Competing interests None declared. Patient consent for publication Not required. Ethics approval The Western IRB at Stamford Hospital reviewed the study protocol and determined the study to be exempt. Provenance and peer review Not commissioned; externally peer reviewed. Data availability statement Data are not publicly available. Supplemental material This content has been supplied by the author(s). It has not been vetted by BMJ Publishing Group Limited (BMJ) and may not have been peer-reviewed. Any opinions or recommendations discussed are solely those of the author(s) and are not endorsed by BMJ. BMJ disclaims all liability and responsibility arising from any reliance placed on the content. Where the content includes any translated material, BMJ does not warrant the accuracy and reliability of the translations (including but not limited to local regulations, clinical guidelines, terminology, drug names and drug dosages), and is not responsible for any error and/or omissions arising from translation and adaptation or otherwise. To explore this further, they drew on the responses to an online survey for healthcare workers repeatedly exposed to patients with COVID-19 infection, such as those working in emergency or intensive care, and so at heightened risk of becoming infected themselves. The survey ran from 17 July to 25 September 2020, and was open to healthcare workers in France, Germany, Italy, Spain, the UK, and the USA. Respondents provided personal details on..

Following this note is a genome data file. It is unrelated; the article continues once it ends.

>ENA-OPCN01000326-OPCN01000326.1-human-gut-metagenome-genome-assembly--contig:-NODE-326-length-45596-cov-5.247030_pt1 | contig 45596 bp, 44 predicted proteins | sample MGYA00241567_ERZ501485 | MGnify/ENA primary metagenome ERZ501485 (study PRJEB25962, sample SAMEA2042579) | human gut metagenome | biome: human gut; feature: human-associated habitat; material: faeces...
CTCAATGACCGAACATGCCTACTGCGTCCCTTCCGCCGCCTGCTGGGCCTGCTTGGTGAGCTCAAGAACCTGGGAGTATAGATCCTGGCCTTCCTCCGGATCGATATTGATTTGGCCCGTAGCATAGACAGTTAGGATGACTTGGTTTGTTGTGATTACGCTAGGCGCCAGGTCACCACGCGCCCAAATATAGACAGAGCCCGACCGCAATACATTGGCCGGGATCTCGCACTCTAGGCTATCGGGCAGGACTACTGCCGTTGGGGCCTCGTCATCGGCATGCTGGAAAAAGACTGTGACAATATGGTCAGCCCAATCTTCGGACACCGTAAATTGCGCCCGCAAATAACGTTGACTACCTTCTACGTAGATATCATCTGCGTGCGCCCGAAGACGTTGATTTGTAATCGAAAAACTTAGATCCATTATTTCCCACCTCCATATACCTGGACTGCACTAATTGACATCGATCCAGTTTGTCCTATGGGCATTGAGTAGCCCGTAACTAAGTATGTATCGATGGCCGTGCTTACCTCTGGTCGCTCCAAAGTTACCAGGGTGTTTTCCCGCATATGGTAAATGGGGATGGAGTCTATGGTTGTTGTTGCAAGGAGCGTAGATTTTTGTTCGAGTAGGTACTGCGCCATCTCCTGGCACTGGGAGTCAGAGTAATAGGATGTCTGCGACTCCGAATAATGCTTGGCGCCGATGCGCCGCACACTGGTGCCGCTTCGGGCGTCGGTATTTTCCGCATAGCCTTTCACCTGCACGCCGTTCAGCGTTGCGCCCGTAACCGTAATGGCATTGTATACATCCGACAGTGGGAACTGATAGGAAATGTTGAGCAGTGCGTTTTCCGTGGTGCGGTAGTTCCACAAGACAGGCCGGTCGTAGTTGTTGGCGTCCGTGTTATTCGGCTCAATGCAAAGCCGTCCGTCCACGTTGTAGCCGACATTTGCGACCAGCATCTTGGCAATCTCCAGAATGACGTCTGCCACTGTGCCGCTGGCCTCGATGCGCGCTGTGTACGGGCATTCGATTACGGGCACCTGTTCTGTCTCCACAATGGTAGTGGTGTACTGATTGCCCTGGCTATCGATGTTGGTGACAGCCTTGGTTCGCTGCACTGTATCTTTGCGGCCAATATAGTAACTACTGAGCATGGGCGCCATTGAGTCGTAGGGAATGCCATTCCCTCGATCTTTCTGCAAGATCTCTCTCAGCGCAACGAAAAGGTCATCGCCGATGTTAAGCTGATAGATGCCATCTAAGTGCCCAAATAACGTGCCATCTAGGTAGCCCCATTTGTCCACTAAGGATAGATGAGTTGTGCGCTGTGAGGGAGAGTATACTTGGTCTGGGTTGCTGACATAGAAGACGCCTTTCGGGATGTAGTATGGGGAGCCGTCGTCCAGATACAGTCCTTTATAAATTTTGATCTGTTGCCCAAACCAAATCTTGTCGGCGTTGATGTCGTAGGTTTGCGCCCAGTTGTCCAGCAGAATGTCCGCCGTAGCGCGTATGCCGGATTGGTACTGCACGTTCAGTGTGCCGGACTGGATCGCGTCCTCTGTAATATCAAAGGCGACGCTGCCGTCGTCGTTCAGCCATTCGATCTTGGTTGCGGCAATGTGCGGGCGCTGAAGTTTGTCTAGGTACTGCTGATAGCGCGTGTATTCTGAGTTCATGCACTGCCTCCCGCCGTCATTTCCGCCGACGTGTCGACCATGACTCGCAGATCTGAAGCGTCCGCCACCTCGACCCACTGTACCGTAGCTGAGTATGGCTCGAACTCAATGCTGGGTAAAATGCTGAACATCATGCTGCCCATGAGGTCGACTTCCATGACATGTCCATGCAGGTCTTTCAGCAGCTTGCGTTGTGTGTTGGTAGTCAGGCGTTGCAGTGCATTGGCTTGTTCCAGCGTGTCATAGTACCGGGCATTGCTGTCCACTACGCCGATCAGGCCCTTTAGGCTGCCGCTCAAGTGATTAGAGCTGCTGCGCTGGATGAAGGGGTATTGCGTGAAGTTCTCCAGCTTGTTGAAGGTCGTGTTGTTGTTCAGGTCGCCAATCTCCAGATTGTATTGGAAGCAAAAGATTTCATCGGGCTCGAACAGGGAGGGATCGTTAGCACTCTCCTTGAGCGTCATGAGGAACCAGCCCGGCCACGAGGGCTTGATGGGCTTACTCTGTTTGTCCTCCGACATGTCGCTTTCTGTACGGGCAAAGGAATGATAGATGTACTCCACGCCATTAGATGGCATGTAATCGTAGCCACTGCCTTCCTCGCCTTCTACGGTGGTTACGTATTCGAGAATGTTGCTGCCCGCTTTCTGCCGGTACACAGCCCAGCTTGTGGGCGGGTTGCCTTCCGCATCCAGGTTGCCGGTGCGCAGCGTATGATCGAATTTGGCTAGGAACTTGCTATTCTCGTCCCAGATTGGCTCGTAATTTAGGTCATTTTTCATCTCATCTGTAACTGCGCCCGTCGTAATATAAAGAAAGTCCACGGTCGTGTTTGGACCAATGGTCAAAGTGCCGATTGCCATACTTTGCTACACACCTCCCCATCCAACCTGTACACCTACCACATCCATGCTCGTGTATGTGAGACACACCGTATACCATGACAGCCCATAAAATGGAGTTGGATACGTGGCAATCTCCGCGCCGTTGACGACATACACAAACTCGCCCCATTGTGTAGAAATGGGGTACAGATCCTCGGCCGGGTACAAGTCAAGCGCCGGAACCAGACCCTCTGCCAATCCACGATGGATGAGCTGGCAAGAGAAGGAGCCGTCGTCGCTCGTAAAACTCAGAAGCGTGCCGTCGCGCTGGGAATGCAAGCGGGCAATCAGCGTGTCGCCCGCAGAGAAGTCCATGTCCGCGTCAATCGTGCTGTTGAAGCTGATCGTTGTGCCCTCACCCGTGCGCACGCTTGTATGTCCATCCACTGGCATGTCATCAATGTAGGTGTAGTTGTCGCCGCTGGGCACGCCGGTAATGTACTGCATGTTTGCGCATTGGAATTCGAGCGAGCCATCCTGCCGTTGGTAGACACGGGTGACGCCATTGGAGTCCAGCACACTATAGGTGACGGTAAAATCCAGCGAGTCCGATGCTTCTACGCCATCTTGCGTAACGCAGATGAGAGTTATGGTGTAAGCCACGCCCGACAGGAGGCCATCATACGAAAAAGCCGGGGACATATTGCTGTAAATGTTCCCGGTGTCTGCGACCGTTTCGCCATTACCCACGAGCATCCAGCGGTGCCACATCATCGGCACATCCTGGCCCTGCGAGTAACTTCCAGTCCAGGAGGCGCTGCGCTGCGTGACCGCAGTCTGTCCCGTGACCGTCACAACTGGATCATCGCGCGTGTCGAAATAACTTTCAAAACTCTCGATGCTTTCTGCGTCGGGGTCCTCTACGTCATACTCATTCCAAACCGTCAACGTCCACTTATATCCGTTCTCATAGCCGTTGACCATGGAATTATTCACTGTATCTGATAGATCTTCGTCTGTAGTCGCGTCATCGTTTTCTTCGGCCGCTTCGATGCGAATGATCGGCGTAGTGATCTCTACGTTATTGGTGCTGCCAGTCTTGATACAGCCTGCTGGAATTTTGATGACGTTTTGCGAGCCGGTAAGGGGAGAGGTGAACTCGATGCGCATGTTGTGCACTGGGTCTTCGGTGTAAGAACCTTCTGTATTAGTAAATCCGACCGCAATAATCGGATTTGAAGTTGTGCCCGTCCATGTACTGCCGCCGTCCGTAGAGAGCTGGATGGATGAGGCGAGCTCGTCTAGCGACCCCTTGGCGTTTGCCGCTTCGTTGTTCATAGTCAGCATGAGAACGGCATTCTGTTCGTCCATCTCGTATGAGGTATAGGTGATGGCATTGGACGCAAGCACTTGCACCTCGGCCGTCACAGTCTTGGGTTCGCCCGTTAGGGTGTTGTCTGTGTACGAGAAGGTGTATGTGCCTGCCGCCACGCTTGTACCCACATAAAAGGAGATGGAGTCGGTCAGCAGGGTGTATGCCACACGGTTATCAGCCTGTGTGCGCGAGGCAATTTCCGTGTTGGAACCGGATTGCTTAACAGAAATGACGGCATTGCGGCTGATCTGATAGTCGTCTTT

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We used multivariable ' 'linear and logistic regression models to evaluate the associations between sleep, burnout and ' 'COVID-19.</jats:p></jats:sec><jats:sec><jats:title>Results</jats:title><jats:p>Among 2884 ' 'exposed HCWs, there were 568 COVID-19 cases and 2316 controls. After adjusting for ' 'confounders, 1-hour longer sleep duration at night was associated with 12% lower odds of ' 'COVID-19 (p=0.003). Daytime napping hours was associated with 6% higher odds, but the ' 'association varied by countries, with a non-significant inverse association in Spain. ' 'Compared with having no sleep problems, having three sleep problems was associated with 88% ' 'greater odds of COVID-19. Reporting burnout ‘every day’ was associated with greater odds of ' 'COVID-19 (OR: 2.60, 95% CI 1.57 to 4.31, p trend across categories=0.001), longer duration ' '(OR: 2.98, 95% CI 1.10 to 8.05, p trend=0.02) and severity (OR: 3.26, 95% CI 1.25 to 8.48, p ' 'trend=0.02) compared with reporting no burnout. These associations remained significant after ' 'adjusting for frequency of COVID-19 ' 'exposures.</jats:p></jats:sec><jats:sec><jats:title>Conclusions</jats:title><jats:p>In six ' 'countries, longer sleep duration was associated with lower odds of COVID-19, but the ' 'association with daytime nap may not be consistent across countries. Greater sleep problems ' 'and high level of burnout were robustly associated with greater odds of COVID-19. 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